SACRAMENTO (CBS13) - The City of Sacramento has big challenges when it comes to flooding, especially in low-lying areas of the city. So much so, that the state is now putting pressure on the city to resolve the issues.
Several plans are in place. But one of those plans may prove unpopular as it impacts the very popular McKinley Park. It a proposal that has to do with costs and smell.
"It's a lot of water. Bike gets stuck in the mud. And you can't move, and keep falling over," said Paige, an energetic 8-year-old, who comes to play, swim and ride her bike with her twin sister, Jordyn.
They may just be 8 years old, but they're old enough to understand that flooding is big issue at McKinley Park.
"This area floods, every year! The sewer systems can't handle the back up," explained their father, Bill Limpus, who has lived in the area since the 1990s.
The city has working on the problem for the past decade. They now may be closer to a solution.
Sacramento uses a combined sewer and storm drain system, which can't handle the massive amounts of water during massive storms, like from this past winter. Sewage backs up and then spills onto the street. It creates a huge mess, especially in low-lying areas like McKinley Park.
The city is proposing the McKinley Water Vault project. A massive storage tank would be placed underneath the baseball field at the park to hold rain and sewage water during heavy downpours. It's designed to help prevent flooding and to control the flow of water into the system.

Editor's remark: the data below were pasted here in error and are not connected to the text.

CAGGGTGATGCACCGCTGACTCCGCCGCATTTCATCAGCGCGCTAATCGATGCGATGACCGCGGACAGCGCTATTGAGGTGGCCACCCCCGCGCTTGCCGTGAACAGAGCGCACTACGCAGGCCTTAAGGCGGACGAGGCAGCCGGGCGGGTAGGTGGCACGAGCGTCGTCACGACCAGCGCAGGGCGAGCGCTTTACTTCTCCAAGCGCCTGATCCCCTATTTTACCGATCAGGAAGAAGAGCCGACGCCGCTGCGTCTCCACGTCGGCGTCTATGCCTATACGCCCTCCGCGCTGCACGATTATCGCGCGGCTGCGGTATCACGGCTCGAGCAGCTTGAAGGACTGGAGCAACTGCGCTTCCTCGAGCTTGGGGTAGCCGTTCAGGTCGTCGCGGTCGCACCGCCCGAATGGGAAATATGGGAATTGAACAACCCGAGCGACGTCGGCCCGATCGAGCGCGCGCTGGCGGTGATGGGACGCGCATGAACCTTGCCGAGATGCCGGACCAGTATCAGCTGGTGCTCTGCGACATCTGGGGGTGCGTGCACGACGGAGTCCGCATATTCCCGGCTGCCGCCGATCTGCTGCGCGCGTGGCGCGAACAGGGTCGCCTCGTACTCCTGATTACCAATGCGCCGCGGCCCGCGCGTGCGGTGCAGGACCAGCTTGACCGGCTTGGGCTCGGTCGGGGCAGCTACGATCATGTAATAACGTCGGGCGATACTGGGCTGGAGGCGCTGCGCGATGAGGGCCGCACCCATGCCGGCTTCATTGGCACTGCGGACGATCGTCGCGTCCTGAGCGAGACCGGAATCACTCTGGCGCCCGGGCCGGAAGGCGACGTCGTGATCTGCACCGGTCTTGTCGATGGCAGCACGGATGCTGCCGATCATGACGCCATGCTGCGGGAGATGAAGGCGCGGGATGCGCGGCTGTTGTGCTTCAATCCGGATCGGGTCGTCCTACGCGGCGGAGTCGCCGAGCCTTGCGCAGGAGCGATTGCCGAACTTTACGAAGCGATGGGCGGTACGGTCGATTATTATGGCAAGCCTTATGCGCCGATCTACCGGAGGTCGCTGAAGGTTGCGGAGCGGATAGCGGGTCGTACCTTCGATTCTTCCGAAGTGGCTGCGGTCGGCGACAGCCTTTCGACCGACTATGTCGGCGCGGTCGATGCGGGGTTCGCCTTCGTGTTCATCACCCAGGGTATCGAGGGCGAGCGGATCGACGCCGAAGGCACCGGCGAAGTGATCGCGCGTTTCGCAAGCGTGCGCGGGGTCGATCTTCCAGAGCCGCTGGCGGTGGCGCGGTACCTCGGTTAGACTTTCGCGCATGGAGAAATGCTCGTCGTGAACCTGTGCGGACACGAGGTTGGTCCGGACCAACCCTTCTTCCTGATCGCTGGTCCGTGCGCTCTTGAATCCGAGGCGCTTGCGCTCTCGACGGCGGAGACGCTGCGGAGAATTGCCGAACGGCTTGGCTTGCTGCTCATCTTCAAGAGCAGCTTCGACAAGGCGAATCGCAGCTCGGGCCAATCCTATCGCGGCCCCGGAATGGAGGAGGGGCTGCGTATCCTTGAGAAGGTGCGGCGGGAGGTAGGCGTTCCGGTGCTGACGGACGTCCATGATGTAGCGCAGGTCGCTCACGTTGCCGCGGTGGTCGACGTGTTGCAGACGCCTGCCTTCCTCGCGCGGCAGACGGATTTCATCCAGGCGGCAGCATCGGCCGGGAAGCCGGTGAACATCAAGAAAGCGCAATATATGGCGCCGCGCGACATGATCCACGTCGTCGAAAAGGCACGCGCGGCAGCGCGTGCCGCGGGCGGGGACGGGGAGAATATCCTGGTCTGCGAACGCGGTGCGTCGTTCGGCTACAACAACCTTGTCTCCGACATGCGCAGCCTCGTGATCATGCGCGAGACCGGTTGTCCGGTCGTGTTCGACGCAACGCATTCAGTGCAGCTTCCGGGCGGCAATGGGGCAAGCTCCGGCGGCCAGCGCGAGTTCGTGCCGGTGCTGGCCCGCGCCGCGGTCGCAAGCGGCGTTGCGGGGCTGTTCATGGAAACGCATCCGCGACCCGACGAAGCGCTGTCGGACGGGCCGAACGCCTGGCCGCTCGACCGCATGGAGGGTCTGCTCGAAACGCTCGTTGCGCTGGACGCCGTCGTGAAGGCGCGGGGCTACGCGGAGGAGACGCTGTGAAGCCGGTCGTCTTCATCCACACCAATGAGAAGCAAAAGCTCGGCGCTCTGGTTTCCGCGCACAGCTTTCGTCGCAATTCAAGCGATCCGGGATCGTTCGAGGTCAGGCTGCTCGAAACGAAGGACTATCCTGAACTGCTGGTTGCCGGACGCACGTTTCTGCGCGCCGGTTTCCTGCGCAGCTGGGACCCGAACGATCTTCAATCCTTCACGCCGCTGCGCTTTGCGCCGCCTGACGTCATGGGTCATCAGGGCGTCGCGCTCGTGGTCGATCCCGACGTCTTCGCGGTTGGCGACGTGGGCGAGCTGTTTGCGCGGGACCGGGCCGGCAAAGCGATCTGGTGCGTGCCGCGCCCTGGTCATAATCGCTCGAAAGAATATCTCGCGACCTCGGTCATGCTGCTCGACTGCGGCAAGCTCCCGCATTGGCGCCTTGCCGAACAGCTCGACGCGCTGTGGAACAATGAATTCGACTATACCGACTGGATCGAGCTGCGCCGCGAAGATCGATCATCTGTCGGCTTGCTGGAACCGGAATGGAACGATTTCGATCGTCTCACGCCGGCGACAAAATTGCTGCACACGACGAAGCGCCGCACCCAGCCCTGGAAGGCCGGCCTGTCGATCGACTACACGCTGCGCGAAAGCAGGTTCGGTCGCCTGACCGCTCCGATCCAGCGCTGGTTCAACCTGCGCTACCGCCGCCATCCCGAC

"Believe me, the neighbors have real issues. The sewer water has gotten into basements of neighbor's homes. It's been pretty unpleasant," says Councilman Jeff Harris, who represents District 3 where the park is located.
But the plan is getting some push back.
"Personally I don't think this is the best location for that. But I haven't done all the research, which I hope the city has," says Limpus.
The $30 million project would mean closing the park for at least a year. It would also cause construction-related traffic issues. The water vault, or cistern, could be several stories deep.
But one of the biggest issues has to do with residents' concerns over odor coming from the trapped sewer water. The city says, that can be fixed.
"The fact of the matter is we have built these kinds of things before. And yes, odor control is an issue. And yes, there are engineering solutions to that," says Harris.
Five similar projects have already been built in the area with no complaints of foul smell said Harris.
Harris says the project could be paid for with existing funds, but some still fear a rate increase.
The McKinley Water Vault project is still in the planning stages. The city is seeking public input. The next public meeting will be scheduled for some time in August.
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